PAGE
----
Archive for September 1st, 2011

The End of Summer Means It’s Offer Season

This is an interesting season for all business school and law school students across the US. When you step outside in the streets of Chicago, everything suggests that summer time is still here. Not only are people still wearing shorts, t-shirts, and dresses but others are still on vacations and on the beach. On the other hand, there’s also a lot of excitement in the air because the fall semester is also here. That means that fall classes are beginning to commence, current students are starting to think about what they want to do upon graduation, and last but not least, they are also starting to hear back about full-time offers from their summer employers.

Over the past two or so weeks, many of my law and business school classmates have been getting news from their summer employers. Some of them that work for typical employers that get back on the last day of work, which is a nice sigh of relief for those that received positive news. Others who have to wait a week or two before employers get back to them. And another group that won’t get responses anytime soon because their jobs are a tad less traditional. These firms don’t have typical recruiting cycles, so offers may not be given for a few more weeks, and perhaps maybe not for a few months.

Interestingly enough, as I was writing this entry, I recently heard back from one of my summer employers.  One of the firm Partners called me by phone and gave me the good news that the firm (and the group) wanted to extend me a position. The Partner noted that I was the only person that he was able to get live so far, which I suspect is because a lot of people are either still traveling or they are back in class these days.

In the legal world, most offers stay available until November 1, though in most cases it’s not ideal to make an employer wait so long. At big law firms, it’s possible the partners that really like you may start favoring other incoming associates that accepted offers more quickly.  At small law firms, that may not be the case, though it is likely that everyone at the firm would see that you waited, and in the legal world that typically means that you are thinking about other options, as law students do typically tend to go back to their summer employers.  The same thing could hold true at consulting firms.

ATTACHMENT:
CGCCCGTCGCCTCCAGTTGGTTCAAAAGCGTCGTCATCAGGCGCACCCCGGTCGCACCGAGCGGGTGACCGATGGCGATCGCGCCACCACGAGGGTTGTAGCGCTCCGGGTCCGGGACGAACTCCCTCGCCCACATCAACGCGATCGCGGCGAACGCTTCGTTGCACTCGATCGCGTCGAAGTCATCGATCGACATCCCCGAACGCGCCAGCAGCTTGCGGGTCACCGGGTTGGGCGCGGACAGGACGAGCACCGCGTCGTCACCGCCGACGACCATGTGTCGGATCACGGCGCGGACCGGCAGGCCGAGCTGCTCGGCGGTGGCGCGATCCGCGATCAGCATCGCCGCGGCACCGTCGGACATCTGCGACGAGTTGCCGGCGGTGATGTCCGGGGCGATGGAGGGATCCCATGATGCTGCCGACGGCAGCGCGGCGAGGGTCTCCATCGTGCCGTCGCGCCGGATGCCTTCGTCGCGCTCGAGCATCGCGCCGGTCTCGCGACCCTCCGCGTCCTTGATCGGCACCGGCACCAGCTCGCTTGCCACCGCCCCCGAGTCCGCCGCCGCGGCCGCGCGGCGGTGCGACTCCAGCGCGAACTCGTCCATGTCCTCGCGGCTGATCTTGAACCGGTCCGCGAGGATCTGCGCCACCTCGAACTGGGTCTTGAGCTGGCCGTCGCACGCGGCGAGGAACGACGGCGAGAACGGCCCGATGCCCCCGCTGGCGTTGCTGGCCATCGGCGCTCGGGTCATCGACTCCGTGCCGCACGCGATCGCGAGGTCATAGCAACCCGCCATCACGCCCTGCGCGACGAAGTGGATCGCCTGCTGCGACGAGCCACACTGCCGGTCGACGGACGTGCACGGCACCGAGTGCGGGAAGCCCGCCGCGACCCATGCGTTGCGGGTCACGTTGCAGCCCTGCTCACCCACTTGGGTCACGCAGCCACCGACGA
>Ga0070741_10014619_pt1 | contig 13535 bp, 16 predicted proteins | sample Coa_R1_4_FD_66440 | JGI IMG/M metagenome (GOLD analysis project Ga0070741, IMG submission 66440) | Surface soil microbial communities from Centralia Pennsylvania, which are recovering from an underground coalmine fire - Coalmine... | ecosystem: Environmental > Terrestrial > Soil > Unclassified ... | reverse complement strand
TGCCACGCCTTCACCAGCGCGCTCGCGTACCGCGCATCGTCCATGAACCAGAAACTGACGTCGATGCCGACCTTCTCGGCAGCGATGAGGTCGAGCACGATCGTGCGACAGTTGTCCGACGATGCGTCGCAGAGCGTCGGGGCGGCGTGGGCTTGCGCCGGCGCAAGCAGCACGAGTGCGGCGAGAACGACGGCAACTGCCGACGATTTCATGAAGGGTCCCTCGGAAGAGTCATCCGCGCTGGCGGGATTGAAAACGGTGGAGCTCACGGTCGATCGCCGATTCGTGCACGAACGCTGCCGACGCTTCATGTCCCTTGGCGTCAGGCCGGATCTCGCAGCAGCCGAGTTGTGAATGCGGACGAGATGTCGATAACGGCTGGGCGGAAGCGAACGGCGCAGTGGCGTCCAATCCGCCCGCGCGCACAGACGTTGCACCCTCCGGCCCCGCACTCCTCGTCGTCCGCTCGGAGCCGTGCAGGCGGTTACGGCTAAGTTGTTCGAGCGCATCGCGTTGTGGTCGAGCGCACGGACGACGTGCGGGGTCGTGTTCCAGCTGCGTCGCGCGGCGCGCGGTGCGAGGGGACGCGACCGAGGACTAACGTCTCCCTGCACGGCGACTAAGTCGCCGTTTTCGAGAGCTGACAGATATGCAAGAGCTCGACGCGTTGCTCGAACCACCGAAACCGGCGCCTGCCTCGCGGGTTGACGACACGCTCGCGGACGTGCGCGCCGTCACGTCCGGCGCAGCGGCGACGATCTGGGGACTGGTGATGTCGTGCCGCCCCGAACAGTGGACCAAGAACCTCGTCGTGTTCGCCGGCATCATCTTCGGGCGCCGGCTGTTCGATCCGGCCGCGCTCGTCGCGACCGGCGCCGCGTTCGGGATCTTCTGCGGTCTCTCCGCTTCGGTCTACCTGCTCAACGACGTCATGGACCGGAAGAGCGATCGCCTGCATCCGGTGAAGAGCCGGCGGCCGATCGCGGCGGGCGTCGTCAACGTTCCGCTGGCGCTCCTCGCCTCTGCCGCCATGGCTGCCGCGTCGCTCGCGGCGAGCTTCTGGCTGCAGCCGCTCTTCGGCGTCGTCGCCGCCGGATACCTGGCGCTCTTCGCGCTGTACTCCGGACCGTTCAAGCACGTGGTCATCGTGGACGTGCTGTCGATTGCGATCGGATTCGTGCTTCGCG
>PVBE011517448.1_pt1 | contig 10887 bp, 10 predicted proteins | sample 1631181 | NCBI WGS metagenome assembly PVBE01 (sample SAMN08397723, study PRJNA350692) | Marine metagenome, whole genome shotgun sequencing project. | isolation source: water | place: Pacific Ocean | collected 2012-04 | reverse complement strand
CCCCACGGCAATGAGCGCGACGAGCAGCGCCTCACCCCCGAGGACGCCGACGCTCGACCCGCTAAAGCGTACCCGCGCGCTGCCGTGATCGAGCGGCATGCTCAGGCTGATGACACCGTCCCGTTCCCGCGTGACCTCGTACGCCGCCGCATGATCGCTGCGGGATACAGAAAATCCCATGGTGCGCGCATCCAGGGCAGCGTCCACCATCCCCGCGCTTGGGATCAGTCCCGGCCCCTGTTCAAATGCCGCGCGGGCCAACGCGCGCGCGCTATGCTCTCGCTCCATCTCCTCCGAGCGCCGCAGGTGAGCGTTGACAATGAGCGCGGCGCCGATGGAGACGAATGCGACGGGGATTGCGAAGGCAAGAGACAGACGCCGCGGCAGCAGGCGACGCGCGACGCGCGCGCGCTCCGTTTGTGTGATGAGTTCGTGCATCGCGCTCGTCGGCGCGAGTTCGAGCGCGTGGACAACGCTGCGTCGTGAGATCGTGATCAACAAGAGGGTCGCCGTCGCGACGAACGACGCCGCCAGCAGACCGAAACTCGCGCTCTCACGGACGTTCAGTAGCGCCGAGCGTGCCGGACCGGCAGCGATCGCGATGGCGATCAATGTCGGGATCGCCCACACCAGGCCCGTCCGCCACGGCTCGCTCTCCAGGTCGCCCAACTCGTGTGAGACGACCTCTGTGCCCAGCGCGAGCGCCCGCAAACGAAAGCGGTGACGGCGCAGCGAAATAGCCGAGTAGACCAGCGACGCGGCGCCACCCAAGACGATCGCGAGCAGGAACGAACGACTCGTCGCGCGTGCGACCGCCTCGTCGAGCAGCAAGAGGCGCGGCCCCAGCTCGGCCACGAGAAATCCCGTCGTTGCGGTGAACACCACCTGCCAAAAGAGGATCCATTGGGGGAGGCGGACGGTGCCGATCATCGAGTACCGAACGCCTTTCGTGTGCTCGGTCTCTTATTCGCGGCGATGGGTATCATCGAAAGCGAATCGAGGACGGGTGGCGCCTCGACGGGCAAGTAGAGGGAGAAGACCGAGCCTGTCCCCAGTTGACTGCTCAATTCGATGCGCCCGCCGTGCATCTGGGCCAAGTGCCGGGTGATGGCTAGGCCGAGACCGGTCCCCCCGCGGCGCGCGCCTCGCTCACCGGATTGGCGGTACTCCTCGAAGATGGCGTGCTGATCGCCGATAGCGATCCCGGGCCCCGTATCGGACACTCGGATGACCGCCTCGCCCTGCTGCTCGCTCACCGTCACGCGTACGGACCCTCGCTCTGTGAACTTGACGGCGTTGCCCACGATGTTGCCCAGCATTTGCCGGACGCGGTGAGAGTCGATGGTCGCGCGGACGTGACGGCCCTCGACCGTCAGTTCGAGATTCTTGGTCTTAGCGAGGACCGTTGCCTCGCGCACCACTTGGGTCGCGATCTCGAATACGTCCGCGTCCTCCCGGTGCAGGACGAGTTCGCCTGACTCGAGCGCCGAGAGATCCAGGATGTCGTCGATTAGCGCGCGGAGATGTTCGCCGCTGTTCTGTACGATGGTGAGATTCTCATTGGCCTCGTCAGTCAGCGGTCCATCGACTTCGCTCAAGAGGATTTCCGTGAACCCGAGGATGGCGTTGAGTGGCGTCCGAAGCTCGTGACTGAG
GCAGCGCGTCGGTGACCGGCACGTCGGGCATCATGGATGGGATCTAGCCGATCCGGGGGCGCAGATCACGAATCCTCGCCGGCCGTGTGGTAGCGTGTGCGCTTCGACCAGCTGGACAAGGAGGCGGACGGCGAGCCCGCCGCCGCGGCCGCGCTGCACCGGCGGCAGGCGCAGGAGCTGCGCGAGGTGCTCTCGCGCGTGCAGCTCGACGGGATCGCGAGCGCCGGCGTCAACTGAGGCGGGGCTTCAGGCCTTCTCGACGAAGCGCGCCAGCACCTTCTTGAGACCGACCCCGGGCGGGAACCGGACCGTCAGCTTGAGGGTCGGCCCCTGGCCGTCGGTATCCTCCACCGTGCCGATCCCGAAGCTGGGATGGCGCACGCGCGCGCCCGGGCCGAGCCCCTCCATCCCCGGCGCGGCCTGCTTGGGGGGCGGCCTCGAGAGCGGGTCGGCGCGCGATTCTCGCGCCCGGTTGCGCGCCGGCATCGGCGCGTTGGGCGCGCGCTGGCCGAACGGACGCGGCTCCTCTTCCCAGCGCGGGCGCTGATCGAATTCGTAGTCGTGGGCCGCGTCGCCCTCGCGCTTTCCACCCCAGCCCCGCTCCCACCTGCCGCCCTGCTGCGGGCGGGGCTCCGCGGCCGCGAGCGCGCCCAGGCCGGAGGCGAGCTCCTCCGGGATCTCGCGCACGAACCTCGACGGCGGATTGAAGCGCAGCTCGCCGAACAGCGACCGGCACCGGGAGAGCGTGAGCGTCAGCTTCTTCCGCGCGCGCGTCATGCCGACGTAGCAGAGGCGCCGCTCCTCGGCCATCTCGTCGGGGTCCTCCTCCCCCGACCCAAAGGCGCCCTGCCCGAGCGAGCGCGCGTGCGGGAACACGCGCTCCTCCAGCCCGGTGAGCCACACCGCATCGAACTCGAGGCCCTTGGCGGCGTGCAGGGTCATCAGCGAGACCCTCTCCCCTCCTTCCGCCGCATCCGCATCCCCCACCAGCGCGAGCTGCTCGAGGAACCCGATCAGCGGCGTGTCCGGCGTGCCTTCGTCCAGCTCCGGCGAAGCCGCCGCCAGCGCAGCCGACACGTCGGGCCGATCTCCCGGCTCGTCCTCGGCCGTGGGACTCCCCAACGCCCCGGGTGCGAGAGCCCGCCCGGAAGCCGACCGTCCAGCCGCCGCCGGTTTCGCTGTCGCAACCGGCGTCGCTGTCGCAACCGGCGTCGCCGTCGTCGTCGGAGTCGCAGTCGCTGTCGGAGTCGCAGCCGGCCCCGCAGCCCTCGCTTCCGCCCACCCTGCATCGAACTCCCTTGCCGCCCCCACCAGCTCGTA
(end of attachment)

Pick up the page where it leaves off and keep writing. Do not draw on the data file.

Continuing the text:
On the business side, its a lot more typical to hold out on offers for a bit. However, in most cases, firms probably wouldn’t take it as personally as MBAs tend to switch jobs after the summer much more frequently. As a result, offers often extend past the November 1st deadline into December and January to allow students to partake in recruiting if they wish to.  In fact, just yesterday I spoke with a classmates that worked at a bigger company over the summer, and he said that he has until February to make a decision; and that his firm was completely understanding of him doing a second round of recruiting this year.

Whether or not you plan to go back to your summer, it feels pretty good to everyone to have an offer in hand. Not only does it relieve the stress in the current economic environment but it also means that you can start thinking more about what it is you want to do, rather than simply focusing on finding employment.  Because more important than just finding any job, is that you take the time to find one that you’re really passionate about.  Because only at that point,  will we be able to unlock your potential and achieve the utmost success in your role.

No matter which camp you fit into: Congratulations on your offers. And good luck in your continued search.

Thursday, September 1st, 2011 Business School, Careers, Law School No Comments

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Jeremy C Wilson is a JD-MBA alumni using his site to share information on education, the social enterprise revolution, entrepreneurship, and doing things differently. Feel free to send along questions or comments as you read.

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The contents of this blog are mine personally and do not reflect the views or position of Kellogg, Northwestern Law, the JD-MBA program, or any firm that I work for. I only offer my own perspective on all issues.
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